Holmes worked alongside contractor Heb to produce an alternative design for the Omāroro reservoir in 2019. This offering was ultimately successful, and the detailed design was completed for this critical Wellington Water project over the second half of 2020.
The Holmes structural and geotechnical design team created efficiencies through a number of means, saving the asset owner millions of dollars in capital expenditure. The alternative design drew on a thorough assessment of soil-structure interaction to demonstrate performance under service, ultimate and maximum credible earthquake events. This was particularly important for the reservoir as it is buried in its final state and a lifeline asset. We reduced material use and accommodated the contractors preferences by not adopting key elements of the original design.
We sought input from Wellington Water during the design process, and adapted aspects of the specification to suit their longer term needs. A simple example is the adoption of certain roughness requirements on the tank floor to reduce risk of slips for personnel inspecting or cleaning in future.
The team completed construction staging checks for precast walls and for different backfilling scenarios. Our structural modellers and civil designers performed a number of staged construction modelling exercises to assist the Heb team in communicating with their own staff and with external stakeholders. This enhanced safety outcomes and overall understanding for both project contributors and other interested parties.
With permanent works design complete, the team continues with temporary works, construction monitoring and technical support through 2021.
Auckland Airport has a number of expansion phases planned and underway on its International Terminal. The expansion of Pier B added two new gates (17 & 18), increasing the number of international aircraft using the airport. The 190-metre extension enables Pier B with the flexibility to accommodate a total of four A380 or eight smaller A320 aircraft at any time. In addition, the Pier B bus lounge was expanded from two boarding gates to four, to allow greater ability to board flights using aircraft located away from the terminal.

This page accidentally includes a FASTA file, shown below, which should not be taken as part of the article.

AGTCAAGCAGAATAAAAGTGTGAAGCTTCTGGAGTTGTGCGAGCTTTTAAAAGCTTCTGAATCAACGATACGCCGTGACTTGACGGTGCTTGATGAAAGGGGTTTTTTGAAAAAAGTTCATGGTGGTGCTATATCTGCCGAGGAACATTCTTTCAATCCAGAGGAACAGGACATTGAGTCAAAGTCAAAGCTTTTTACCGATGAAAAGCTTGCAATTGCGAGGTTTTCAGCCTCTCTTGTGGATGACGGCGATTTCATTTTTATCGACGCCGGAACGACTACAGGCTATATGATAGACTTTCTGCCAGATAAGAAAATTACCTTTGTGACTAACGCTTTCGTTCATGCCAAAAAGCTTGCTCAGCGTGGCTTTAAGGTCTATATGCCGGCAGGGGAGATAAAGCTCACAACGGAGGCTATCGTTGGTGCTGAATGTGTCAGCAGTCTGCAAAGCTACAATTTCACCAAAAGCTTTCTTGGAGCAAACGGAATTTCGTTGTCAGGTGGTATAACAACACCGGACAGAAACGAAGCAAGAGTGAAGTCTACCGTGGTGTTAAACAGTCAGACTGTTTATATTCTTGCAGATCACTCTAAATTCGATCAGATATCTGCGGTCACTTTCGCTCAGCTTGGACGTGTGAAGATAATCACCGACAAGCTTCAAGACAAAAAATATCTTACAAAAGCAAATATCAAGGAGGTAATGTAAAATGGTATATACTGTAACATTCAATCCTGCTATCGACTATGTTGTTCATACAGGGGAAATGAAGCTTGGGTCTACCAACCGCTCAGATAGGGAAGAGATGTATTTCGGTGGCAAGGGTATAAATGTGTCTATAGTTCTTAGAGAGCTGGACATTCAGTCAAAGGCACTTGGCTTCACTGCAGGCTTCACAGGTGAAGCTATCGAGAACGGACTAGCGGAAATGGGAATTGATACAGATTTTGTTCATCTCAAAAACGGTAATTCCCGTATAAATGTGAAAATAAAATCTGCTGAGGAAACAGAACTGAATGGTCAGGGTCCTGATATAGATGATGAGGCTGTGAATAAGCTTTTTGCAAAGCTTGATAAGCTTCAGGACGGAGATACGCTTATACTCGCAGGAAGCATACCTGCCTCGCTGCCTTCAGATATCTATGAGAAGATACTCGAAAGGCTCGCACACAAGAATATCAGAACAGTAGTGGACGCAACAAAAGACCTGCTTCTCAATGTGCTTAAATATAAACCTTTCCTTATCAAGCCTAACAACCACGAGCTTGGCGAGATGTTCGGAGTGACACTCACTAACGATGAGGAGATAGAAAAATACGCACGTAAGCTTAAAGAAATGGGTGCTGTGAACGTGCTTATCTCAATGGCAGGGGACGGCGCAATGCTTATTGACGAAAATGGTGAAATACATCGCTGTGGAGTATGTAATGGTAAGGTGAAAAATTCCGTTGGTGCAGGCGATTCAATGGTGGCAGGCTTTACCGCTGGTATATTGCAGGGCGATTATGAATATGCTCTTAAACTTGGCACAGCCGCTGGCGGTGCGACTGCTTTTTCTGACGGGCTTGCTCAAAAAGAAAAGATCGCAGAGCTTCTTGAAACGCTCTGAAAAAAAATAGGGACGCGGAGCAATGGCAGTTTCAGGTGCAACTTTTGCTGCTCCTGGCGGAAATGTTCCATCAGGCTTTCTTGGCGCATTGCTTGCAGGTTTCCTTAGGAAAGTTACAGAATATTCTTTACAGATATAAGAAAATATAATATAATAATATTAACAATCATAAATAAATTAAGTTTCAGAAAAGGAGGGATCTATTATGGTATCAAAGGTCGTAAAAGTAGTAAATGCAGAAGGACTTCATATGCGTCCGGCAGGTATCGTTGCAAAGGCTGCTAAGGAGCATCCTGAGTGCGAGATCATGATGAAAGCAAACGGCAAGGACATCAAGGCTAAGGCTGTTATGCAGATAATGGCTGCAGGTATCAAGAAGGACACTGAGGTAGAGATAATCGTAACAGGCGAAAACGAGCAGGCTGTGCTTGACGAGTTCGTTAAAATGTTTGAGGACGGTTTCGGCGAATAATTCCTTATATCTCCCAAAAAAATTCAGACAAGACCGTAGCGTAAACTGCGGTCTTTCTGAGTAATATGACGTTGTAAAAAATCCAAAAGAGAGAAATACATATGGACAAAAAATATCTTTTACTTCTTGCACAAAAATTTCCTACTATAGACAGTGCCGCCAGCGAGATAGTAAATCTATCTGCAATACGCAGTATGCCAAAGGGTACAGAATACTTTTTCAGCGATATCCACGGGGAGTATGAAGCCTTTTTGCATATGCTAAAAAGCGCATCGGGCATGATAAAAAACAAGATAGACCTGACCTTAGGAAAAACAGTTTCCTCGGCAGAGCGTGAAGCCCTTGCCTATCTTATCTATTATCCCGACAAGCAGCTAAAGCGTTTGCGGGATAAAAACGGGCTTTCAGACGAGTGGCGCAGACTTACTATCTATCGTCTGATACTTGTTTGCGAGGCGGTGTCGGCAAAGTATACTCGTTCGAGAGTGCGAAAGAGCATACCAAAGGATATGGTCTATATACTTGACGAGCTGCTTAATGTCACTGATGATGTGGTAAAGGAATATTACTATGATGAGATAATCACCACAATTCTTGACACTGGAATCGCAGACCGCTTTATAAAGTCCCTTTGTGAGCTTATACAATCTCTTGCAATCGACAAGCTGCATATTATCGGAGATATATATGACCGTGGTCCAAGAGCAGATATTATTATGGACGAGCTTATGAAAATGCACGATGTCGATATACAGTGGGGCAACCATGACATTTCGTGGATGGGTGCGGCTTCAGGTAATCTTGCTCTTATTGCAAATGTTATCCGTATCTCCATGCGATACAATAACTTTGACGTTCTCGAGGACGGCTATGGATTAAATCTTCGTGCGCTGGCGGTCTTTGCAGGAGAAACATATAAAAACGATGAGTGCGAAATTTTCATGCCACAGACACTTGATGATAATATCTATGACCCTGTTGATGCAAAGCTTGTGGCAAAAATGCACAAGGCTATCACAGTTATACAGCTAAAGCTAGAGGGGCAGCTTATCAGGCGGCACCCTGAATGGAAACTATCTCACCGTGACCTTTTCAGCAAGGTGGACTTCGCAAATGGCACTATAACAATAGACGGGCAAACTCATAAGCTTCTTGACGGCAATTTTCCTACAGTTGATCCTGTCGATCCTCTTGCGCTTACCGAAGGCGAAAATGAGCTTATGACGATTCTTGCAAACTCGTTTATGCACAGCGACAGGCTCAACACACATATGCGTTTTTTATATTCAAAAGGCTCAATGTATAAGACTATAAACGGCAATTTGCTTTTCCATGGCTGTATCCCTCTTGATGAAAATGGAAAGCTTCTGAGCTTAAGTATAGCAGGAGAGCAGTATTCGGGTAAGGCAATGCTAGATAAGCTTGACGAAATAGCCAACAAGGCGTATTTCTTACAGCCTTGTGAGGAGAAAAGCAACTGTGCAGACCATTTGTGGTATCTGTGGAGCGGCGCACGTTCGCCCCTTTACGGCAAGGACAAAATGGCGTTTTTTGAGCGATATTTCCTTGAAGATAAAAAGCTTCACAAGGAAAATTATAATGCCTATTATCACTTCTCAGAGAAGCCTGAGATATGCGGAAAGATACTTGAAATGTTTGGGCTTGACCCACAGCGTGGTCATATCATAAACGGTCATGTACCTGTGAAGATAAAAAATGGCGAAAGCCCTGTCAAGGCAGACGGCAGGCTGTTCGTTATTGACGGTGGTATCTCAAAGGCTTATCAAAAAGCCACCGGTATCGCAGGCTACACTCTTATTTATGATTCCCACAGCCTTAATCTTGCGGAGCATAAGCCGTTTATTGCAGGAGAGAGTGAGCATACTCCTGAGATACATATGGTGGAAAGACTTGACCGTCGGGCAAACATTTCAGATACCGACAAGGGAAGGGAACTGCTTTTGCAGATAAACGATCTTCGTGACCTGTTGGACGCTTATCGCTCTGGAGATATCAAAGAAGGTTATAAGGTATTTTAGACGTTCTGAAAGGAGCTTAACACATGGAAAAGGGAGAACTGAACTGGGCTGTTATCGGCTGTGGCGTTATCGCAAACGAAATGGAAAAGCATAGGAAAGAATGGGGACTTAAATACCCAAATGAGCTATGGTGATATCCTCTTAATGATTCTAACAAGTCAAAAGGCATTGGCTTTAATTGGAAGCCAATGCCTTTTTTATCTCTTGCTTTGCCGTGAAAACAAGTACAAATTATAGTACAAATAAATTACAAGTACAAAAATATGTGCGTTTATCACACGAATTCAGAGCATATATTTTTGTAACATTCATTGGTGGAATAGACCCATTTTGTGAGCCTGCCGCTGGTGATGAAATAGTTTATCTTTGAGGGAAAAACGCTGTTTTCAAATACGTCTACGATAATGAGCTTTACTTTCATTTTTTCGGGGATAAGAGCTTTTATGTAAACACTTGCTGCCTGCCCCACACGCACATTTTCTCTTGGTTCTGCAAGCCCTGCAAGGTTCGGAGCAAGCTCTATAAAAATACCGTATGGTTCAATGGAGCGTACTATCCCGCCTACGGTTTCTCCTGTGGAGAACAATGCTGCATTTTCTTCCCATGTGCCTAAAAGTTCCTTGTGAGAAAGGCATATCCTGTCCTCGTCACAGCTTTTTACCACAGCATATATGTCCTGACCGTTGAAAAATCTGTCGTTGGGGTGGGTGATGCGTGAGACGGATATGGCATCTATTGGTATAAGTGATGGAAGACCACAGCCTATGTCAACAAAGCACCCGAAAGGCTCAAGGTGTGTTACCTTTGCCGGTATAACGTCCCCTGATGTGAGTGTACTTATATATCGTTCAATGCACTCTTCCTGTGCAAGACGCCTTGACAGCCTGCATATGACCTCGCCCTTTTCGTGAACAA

The project challenge for Holmes was the delivery of the construction phase in five stages, whilst maintaining the continuous operation of the airport for commuters and staff alike. Construction involved temporarily relocating the principal three main egress stairs for Pier B and then reinstating these into the permanent design. All of this needed to be undertaken without adding significant cost through temporary works.
Working with interim strategies is a frequent request of our clients, where we need to strategise closely with our project stakeholders, ensuring smooth transition of construction through to operation whilst meeting adequate safety requirements through the entire process. In doing this we take to time to understand the constraints and provide options to ensure the most workable solutions are adopted.
Using performance-based design solutions for the project provided a more efficient egress design including reduced construction costs for the client where we enabled the elimination of stairs that were part of previous fire strategies.
Feature New Zealand landscape artwork and sculpture is also incorporated to the design, welcoming guests to this area of the international terminal which has also been fitted out with a new retail store and food and beverage outlet. Feature ceilings provided challenges to our fire protection design to ensure that sprinklers were installed to operate effectively, and without compromising the aesthetics.